Two types of comments were evident in the 95 open responses to Q2A. Most described a variety of types and levels of data they would like to access, while some made more general comments about access and control.

Types of data

By far the most prevalent theme in open comments was having access to and control over specific medical data, with individuals and organisations making similar suggestions. Most frequently mentioned was access to test results including an interpretation of what the results mean. A few individuals noted this would save GPs and patients time. Other data included: clinical notes; reports of consultations; diagnoses; prescriptions; allergies; and any correspondence about these issues.

"Quicker and direct access to my test results, for example direct notification where appropriate, rather than having to wait for the GP or other service to receive, process and then notify me of results by letter/telephone or face to face consultation." – Individual

"Access to current, relevant information about an individual's planned treatment – medication, test results, scans and x-rays, appointments and admissions/discharges. A personal health dashboard. This would allow greater transparency and control for individuals" – NHSS Records Management Forum and NHSS Health Records Forum

Some respondents stated they would like to see relevant information that could affect their treatment or care, or that would impact their ability to make decisions about their care or how they self-manage conditions. This included some of the data above, but also care plans and a log of ongoing symptoms or observations.

A broader response was given by some who stated they would like access to all data, all their medical records, or anything they might need to review or could need corrected.

"I expect to have access to all of my health records without having to request it… I cannot prioritise the health data I feel is most important – it should all be available." – Individual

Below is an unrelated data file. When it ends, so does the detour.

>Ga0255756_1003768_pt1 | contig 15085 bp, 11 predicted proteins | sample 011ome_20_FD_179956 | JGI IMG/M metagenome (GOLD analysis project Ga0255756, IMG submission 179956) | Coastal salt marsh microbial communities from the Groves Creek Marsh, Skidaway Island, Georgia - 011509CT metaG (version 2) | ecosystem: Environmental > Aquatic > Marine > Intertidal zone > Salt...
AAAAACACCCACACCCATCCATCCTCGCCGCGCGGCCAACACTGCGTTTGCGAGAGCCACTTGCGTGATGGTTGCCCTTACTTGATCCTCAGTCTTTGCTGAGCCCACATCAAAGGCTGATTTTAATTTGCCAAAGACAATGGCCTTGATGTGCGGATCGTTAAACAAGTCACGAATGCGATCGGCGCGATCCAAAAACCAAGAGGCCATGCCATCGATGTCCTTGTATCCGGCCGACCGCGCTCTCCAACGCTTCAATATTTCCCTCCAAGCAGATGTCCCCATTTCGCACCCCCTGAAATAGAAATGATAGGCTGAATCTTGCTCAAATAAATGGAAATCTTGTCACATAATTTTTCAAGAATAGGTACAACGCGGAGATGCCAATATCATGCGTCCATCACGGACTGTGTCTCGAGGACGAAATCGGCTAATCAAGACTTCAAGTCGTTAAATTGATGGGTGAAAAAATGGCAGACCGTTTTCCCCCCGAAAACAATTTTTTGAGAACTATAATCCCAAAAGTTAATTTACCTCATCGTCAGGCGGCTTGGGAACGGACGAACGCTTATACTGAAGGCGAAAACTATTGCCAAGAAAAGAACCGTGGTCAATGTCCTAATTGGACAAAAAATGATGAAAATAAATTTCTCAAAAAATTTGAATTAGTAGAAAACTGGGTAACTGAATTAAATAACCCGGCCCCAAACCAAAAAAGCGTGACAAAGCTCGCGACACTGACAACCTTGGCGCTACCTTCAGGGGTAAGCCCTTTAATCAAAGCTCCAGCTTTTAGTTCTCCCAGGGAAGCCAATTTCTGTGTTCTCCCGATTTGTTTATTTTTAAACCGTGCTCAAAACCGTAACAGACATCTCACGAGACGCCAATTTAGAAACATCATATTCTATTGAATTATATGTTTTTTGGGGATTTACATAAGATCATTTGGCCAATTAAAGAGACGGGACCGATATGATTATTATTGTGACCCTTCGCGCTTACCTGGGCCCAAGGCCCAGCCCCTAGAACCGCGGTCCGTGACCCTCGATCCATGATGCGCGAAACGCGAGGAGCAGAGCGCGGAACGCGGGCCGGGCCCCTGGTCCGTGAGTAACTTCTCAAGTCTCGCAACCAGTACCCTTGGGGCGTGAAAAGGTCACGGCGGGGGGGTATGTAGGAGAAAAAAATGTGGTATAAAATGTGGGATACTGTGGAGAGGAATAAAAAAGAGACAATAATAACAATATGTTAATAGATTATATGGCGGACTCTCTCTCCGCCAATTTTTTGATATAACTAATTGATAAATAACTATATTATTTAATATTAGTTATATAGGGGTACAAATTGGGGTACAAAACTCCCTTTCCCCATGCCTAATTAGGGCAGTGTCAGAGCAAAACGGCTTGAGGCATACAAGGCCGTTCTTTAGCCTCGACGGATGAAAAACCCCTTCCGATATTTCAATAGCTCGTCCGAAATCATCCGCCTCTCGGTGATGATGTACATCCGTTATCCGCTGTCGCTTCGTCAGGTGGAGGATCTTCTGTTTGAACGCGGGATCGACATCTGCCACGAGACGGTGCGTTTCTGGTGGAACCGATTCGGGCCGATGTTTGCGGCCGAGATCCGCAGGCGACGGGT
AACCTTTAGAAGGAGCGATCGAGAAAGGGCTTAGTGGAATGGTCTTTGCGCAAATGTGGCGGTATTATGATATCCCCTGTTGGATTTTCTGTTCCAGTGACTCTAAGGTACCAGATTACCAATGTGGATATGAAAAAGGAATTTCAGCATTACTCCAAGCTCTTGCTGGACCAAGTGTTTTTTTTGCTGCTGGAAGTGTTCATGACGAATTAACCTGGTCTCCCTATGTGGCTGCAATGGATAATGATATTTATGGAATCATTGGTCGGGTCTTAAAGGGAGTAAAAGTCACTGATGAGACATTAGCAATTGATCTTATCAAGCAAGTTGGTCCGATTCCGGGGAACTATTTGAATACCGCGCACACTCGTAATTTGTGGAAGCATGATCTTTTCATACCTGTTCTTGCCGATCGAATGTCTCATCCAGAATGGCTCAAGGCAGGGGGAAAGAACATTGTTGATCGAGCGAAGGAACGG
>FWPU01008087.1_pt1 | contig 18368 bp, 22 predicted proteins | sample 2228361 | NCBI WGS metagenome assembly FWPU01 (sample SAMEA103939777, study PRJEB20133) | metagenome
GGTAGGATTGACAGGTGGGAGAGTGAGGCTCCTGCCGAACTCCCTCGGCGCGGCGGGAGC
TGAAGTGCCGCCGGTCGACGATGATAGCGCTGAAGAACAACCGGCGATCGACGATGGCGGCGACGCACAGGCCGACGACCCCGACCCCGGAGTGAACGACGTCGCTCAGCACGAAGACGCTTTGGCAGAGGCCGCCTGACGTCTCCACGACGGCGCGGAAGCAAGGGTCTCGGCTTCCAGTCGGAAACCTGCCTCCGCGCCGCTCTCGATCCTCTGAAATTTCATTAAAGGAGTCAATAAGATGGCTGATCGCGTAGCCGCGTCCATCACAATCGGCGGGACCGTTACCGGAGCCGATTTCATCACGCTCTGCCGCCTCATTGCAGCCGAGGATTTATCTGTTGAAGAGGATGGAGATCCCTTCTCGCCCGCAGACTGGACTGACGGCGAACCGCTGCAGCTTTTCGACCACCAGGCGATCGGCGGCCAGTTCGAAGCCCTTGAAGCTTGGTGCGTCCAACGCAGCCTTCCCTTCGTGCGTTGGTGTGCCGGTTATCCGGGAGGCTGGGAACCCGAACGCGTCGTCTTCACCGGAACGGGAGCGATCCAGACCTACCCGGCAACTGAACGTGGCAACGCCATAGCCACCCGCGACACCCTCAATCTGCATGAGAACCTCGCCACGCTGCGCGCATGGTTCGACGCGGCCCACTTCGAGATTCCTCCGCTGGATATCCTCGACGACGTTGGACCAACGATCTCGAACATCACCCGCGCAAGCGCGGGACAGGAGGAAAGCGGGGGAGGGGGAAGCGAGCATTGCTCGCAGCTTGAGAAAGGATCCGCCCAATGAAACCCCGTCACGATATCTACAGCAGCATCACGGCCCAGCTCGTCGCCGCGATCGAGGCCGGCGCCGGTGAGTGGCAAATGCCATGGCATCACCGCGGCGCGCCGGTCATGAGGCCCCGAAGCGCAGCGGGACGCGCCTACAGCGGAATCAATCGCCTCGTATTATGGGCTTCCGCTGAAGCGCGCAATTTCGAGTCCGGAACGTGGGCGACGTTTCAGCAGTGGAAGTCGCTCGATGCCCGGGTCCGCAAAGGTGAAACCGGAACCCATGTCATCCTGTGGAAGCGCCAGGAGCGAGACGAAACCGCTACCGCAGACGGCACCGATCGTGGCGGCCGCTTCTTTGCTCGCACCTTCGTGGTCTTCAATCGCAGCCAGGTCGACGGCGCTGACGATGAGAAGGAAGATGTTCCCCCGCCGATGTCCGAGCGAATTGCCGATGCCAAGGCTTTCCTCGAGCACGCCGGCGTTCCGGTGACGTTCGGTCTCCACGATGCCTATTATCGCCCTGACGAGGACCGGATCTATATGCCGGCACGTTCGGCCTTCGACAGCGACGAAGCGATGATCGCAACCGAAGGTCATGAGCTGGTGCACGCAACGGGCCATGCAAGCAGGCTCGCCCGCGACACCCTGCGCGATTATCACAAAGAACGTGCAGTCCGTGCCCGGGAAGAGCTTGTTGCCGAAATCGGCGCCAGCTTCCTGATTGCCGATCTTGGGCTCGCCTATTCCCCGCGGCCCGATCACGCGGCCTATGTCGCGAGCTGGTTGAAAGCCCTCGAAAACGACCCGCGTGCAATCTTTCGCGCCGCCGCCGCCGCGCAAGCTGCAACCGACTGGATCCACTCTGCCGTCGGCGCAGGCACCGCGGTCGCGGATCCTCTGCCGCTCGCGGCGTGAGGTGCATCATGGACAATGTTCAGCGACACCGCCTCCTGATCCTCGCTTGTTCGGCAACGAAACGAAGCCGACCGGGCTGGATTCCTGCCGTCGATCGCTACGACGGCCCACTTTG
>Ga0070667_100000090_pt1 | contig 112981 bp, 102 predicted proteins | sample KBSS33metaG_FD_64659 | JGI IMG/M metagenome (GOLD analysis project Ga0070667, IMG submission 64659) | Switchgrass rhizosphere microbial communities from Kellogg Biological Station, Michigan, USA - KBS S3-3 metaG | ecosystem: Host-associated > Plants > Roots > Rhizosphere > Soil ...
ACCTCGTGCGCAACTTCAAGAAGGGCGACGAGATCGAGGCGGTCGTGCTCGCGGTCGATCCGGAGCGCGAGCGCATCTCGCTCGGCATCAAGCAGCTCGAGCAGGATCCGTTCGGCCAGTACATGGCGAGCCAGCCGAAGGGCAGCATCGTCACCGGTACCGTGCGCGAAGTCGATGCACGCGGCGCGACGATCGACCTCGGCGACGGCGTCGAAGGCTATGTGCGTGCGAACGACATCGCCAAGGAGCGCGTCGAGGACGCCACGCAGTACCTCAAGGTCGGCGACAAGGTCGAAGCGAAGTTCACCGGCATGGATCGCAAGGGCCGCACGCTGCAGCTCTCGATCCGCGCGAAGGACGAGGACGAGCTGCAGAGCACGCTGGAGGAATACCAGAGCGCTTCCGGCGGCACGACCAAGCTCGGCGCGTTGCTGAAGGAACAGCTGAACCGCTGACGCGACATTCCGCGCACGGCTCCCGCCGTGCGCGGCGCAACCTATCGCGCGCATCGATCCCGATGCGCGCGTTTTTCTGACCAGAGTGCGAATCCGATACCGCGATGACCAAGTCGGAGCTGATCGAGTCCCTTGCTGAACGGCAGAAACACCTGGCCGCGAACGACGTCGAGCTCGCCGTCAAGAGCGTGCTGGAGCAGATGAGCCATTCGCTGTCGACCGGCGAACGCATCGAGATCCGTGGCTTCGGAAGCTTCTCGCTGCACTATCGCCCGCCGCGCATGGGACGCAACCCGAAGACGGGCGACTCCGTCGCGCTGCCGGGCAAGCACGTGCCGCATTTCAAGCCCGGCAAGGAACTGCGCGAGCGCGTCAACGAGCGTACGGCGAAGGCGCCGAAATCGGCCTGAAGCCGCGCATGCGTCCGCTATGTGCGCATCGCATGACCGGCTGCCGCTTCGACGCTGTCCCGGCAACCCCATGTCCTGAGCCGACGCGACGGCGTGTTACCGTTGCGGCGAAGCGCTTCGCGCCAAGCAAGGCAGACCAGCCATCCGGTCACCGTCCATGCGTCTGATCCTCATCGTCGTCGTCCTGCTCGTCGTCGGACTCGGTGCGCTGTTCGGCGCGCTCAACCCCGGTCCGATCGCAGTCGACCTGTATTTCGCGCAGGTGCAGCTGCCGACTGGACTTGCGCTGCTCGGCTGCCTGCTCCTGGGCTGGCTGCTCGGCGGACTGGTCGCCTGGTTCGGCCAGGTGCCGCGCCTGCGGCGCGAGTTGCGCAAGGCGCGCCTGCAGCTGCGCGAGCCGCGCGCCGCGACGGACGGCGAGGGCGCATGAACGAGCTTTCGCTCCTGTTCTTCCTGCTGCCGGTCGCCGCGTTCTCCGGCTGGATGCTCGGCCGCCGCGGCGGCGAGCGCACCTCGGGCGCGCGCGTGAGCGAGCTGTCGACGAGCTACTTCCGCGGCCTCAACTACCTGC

"Individuals should have full access to their own health and social care records with a mechanism for providing summary data for ease of access [and] be able to update their own records e.g. to add information about changes or increased needs." – Carers Scotland

The potential to access and use data to keep people informed was raised by some respondents. They suggested that individuals should have access to: details about their previous and upcoming appointments, including the ability to book appointments; waiting time information; and schedules for treatment.

Several other types of data were each mentioned by a few respondents. These included:

  • Personal details such as name and contact details, with respondents particularly keen to have a way to ensure contacts details are correct.
  • A full vaccination record was requested by mostly individuals and one organisation.
  • A history of service use including interactions with maternity, emergency care etc.
  • Sensitive information such as sexuality, sexual health and mental health. This is examined more under the analysis of Q4A.

Only a few respondents cited social care data specifically. Singular requests included information about dependents or a trusted person, access to a person's history with social care services, access to personal records for people with care experience, and an option for carers to provide updated information.